Moore v. Duncan et al

Filing 10

Memorandum Opinion and Order. Signed by District Judge Henry T. Wingate on 10/31/08 (SM)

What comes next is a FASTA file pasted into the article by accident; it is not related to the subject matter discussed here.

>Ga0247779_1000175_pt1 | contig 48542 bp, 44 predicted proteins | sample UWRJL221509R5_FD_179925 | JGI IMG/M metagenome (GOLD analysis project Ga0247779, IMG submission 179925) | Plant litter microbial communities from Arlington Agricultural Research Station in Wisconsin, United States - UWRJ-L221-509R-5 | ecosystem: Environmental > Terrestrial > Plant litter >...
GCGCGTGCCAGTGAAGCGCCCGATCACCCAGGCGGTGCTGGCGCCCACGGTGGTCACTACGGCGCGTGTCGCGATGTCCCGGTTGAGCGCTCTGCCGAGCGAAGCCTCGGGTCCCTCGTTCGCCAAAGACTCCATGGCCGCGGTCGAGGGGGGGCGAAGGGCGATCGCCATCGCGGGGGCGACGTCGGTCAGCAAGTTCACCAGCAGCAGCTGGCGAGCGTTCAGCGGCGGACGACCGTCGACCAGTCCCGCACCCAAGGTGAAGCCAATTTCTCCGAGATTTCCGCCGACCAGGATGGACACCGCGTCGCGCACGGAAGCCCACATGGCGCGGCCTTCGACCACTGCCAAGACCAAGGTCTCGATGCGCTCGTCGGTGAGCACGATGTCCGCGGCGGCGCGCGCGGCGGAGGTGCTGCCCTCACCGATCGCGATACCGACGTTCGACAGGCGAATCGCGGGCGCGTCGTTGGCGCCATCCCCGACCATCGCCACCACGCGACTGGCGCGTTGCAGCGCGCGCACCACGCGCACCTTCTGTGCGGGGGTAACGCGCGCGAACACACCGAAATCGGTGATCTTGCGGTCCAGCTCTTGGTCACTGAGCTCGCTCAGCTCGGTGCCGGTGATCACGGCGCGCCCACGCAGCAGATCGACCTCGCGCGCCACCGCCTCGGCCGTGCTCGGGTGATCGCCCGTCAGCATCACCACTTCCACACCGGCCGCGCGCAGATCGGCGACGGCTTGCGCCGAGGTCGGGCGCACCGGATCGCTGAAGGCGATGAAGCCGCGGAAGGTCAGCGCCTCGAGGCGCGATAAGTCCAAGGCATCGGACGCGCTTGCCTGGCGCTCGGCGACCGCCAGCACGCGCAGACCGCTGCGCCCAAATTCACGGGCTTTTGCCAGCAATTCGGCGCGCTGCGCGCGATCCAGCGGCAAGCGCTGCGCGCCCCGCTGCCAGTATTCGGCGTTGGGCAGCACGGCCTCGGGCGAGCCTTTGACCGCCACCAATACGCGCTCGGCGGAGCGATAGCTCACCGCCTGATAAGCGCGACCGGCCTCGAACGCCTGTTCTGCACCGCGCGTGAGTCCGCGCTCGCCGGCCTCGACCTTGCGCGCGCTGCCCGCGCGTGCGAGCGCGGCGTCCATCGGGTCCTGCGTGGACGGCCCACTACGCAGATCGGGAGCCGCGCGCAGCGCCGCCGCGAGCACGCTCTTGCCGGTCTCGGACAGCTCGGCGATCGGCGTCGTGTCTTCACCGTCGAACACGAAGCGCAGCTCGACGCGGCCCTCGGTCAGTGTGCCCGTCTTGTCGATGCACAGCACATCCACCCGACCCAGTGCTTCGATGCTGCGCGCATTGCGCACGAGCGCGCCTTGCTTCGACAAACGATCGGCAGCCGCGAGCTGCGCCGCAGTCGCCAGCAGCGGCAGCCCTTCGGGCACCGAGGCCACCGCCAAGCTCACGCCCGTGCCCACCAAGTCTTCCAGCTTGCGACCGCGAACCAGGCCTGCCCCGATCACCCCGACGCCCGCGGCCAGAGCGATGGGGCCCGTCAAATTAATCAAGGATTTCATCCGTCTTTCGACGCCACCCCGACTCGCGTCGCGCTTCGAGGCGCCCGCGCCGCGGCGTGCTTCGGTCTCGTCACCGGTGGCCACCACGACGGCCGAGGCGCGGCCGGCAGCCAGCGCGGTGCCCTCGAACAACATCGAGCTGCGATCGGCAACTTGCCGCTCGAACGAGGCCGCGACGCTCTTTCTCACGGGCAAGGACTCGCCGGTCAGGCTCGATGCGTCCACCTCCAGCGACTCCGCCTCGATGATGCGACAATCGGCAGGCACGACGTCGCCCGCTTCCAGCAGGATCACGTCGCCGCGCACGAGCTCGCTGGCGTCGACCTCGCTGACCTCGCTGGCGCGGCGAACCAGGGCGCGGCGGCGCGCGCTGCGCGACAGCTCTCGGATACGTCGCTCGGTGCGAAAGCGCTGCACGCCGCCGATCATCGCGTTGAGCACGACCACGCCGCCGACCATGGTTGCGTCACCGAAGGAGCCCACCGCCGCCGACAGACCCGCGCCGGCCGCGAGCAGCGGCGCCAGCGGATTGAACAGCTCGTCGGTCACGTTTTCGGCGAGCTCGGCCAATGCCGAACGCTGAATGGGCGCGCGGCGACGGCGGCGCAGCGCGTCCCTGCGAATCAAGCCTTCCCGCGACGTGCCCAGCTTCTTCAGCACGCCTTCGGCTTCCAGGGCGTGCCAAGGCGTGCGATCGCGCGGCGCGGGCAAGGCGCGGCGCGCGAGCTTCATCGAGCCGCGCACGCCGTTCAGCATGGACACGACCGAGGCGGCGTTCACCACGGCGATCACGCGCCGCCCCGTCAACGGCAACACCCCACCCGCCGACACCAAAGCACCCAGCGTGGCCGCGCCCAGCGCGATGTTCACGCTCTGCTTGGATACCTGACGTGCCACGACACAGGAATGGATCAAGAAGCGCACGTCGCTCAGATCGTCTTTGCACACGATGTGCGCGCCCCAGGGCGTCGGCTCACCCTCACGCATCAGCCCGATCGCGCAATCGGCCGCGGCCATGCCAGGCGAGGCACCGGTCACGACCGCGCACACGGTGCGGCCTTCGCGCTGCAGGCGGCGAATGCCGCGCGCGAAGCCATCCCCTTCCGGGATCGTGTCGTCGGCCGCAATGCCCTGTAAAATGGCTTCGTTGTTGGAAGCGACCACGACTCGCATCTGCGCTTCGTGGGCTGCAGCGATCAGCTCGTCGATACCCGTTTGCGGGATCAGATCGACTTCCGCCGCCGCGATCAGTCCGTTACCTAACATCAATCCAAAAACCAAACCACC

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IN THE UNITED STATES DISTRICT COURT FOR THE SOUTHERN DISTRICT OF MISSISSIPPI JACKSON DIVISION CHRISTOPHER OSHA MOORE, #35857 VERSUS PLAINTIFF CIVIL ACTION NO. 3:08-cv-531-HTW-LRA DEFENDANTS MARK DUNCAN, JOE RIGBY, P. SHAWN HARRIS AND MARCUS GORDON MEMORANDUM OPINION AND ORDER DISMISSING THE PLAINTIFF'S COMPLAINT This cause is before the Court, sua sponte, for consideration of dismissal. Plaintiff Moore is an inmate of the Mississippi Department of Corrections (MDOC), who has filed this in forma pauperis complaint pursuant to 42 U.S.C. 1983. The named defendants are Mark Duncan, District Attorney of Scott County; Joe Rigby, Clerk of Scott County Circuit Court; P. Shawn Harris, attorney-at-law; and Marcus Gordon, Circuit Court Judge. Upon liberal review of the complaint and response [9], the Court has reached the following conclusions. Background Plaintiff states that on February 11, 2008, he was convicted of the sale of cocaine in the Circuit Court of Scott County, Mississippi. Plaintiff states that he was sentenced to serve terms of six-years and one-year imprisonment in the Mississippi Department of Corrections, to run consecutive. Plaintiff alleges that his conviction and sentences are illegal because his indictment was invalid. Therefore, Plaintiff claims District Attorney Duncan committed prosecutorial misconduct because he prosecuted the Plaintiff based on an invalid indictment, Circuit Clerk Rigby violated his constitutional rights because he filed the invalid indictment, he received ineffective assistance of counsel by defense attorney Harris because he failed to investigate the validity of the indictment and Judge Gordon committed plain error by allowing him to be prosecuted based on an invalid indictment. In sum, Plaintiff alleges that his constitutional rights were violated by the defendants actions resulting in his illegal confinement. As relief in this action, Plaintiff seeks $650.00 for each day he has been incarcerated, "for punitive damage and false judgment." Comp. [1], p.4. In addition, he is requesting $850,000.00 "for emotional distress mistake and condition on the mind." Id. Analysis Title 28 U.S.C. 1915, applies to prisoners proceeding in forma pauperis in this Court. Section 1915(e)(2), provides that "the court shall dismiss the case at any time if the court determines that . . .(B) the action or appeal -- (i) is frivolous or malicious; (ii) fails to state a claim on which relief may be granted; or (iii) seeks monetary relief against a defendant who is immune from such relief." The law "accords judges not only the authority to dismiss a claim based on an indisputably meritless legal theory, but also the unusual power to pierce the veil of the complaint's factual allegations and dismiss those claims whose factual contentions are clearly baseless." Neitzke v. Williams, 490 U.S. 319, 327, 109 S. Ct. 1827, 1833, 104 L. Ed. 2d 338 (1989); see also Denton v. Hernandez, 504 U.S. 25, 32, 112 S. Ct. 1728, 1733, 118 L. Ed. 2d 340 (1992); and Macias v. Raul A., 23 F.3d 94, 97 (5th Cir.1994). "[I]n an action proceeding under Section 1915(d), [a federal court] may consider, sua sponte, affirmative defenses that are apparent from the record even where they have not been addressed" or raised in the pleadings on file. Ali v. Higgs, 892 F.2d 438, 440 (5th Cir. 1990). 2 "Significantly, the court is authorized to test the proceeding for frivolousness or maliciousness even before service of process or before the filing of the answer." Id. The Court has permitted Plaintiff to proceed in forma pauperis in this action, thus his Complaint is subject to sua sponte dismissal under 28 U.S.C. 1915(e)(2). The Court finds that Plaintiff's claims for monetary damages are precluded by the United States Supreme Court case of Heck v. Humphrey, 512 U.S. 477, 114 S. Ct. 2364, 129 L.Ed.2d 383 (1994). In Heck, the Court addressed whether a claim for monetary damages which essentially challenges a plaintiff's conviction or imprisonment is cognizable under 42 U.S.C. 1983. The Court held that such a claim is not cognizable under that statute: [I]n order to recover damages for allegedly unconstitutional conviction or imprisonment, or for other harm caused by actions whose unlawfulness would render a conviction or sentence invalid, a 1983 plaintiff must prove that the conviction or sentence has been reversed on direct appeal, expunged by executive order, declared invalid by a state tribunal authorized to make such determination, or called into question by a federal court's issuance of a writ of habeas corpus, 28 U.S.C. 2254. A claim for damages bearing that relationship to a conviction or sentence that has not been so invalidated is not cognizable under 1983. Thus, when a state prisoner seeks damages in a 1983 suit, the district court must consider whether a judgment in favor of the plaintiff would necessarily imply the invalidity of his conviction or sentence; if it would, the complaint must be dismissed unless the plaintiff can demonstrate that the conviction or sentence has already been invalidated. Id. at 2372 (footnotes omitted); see also Boyd v. Biggers, 31 F.3d 279, 284-85 (5th Cir. 1994). If the Court were to find in Plaintiff's favor and determine that his constitutional rights were violated by the Defendants alleged actions, it would necessarily imply the invalidity of his current convictions and imprisonment. Furthermore, Plaintiff cannot demonstrate that his 3 convictions or sentences have been "reversed on direct appeal, expunged by executive order, declared invalid by a state tribunal authorized to make such determination, or called into question by a federal court's issuance of a writ of habeas corpus, 28 U.S.C. 2254" Id at 2372.1 Thus, the Court has determined that Plaintiff has failed to meet the requirements of Heck v. Humphrey, in order to proceed with this 1983 case at this time. Even though the Plaintiff's complaint and request for monetary damages are being dismissed for failing to meet the requirements set forth in Heck, the United States Court of Appeals for the Fifth Circuit held that "it remains appropriate for district courts to consider the possible applicability of absolute immunity . . . as a threshold matter in making a 1915(d) determination." Boyd v. Biggers, 31 F.3d 279, 284 (5th Cir. 1994). "Absolute immunity is immunity from suit rather than simply a defense against liability, and is a threshold question 'to be resolved as early in the proceedings as possible.'" Hulsey v. Owens, 63 F.3d 654, 356 (5th Cir. 1995) (quoting Boyd v. Biggers, 31 F.3d 279, 284 (5th Cir. 1994)). Judicial officers are entitled to absolute immunity from claims for damages arising out of acts performed in the exercise of their judicial functions. Graves v. Hampton, 1 F.3d 315, 317 (5th Cir.1993). "Absolute judicial immunity extends to all judicial acts which are not performed in the clear absence of all jurisdiction." Adams v. McIlhany, 764 F.2d 294, 297 (5th Cir. 1985) (citing Stump v. Sparkman, 435 U.S. 349 (1978)), cert. denied, 474 U.S. 1101 (1986). Judicial immunity can be overcome only by a showing that the actions complained of were non-judicial in nature, or by showing that the actions were taken in the complete The Court entered an order which specifically directed the Plaintiff to state if the complained of convictions and/or sentences had been invalidated by any of these means. 1 4 absence of all jurisdiction. See Mireles v. Waco, 502 U.S. 9, 11, 112 S.Ct. 286, 288, 116 L.Ed.2d 9 (1991); see also Forrester v. White, 484 U.S. 219, 220-21, 108 S.Ct. 538, 540-41, 98 L.Ed.2d 555 (1988). In addition, absolute immunity extends to prosecutors who are performing prosecutorial acts. Imbler v. Pachtman, 424 U.S. 409, 96 S. Ct. 984, 47 L. Ed. 2d 128 (1976). The Plaintiff does not provide any facts to establish that District Attorney Duncan or Judge Gordon were performing acts other than those directly related to prosecuting or presiding over the criminal case against the Plaintiff. Hence, even if the Plaintiff was able to meet the Heck conditions, he cannot proceed with this suit against Judge Gordon and District Attorney Duncan because they are absolutely immune from suit and liability under 42 U.S.C. 1983. Conclusion As discussed above, Plaintiff's claims for monetary relief are barred by Heck v. Humphrey and Judge Gordon and District Attorney Duncan are entitled to absolute immunity from this suit. As such, this action will be dismissed, with prejudice,2 pursuant to 28 U.S.C. 1915(e)(2)(ii). Since this case is dismissed pursuant to the above-mentioned provision of the Prison Litigation Reform Act, it will be counted as a "strike."3 If Plaintiff receives "three strikes" he See Johnson v. McElveen, 101 F.3d 423, 424 (5th Cir. 1996), claims barred by Heck are properly dismissed with prejudice "until the Heck conditions are met." 28 U.S.C. 1915(g) states "[i]n no event shall a prisoner bring a civil action or appeal a judgment in a civil action or proceeding under this section if the prisoner has, on 3 or more prior occasions, while incarcerated or detained in any facility, brought an action or appeal in a court of the United States that was dismissed on the grounds that it is frivolous, malicious, or fails to state a claim upon which relief may be granted, unless the prisoner is under imminent danger of 3 2 5 will be denied in forma pauperis status and required to pay the full filing fee to file a civil action or appeal. A Final Judgment in accordance with this Memorandum Opinion and Order will be entered. THIS the 31st day of October, 2008. s/ HENRY T. WINGATE CHIEF UNITED STATES DISTRICT JUDGE serious physical injury." 3:08-cv-531-HTW-LRA 6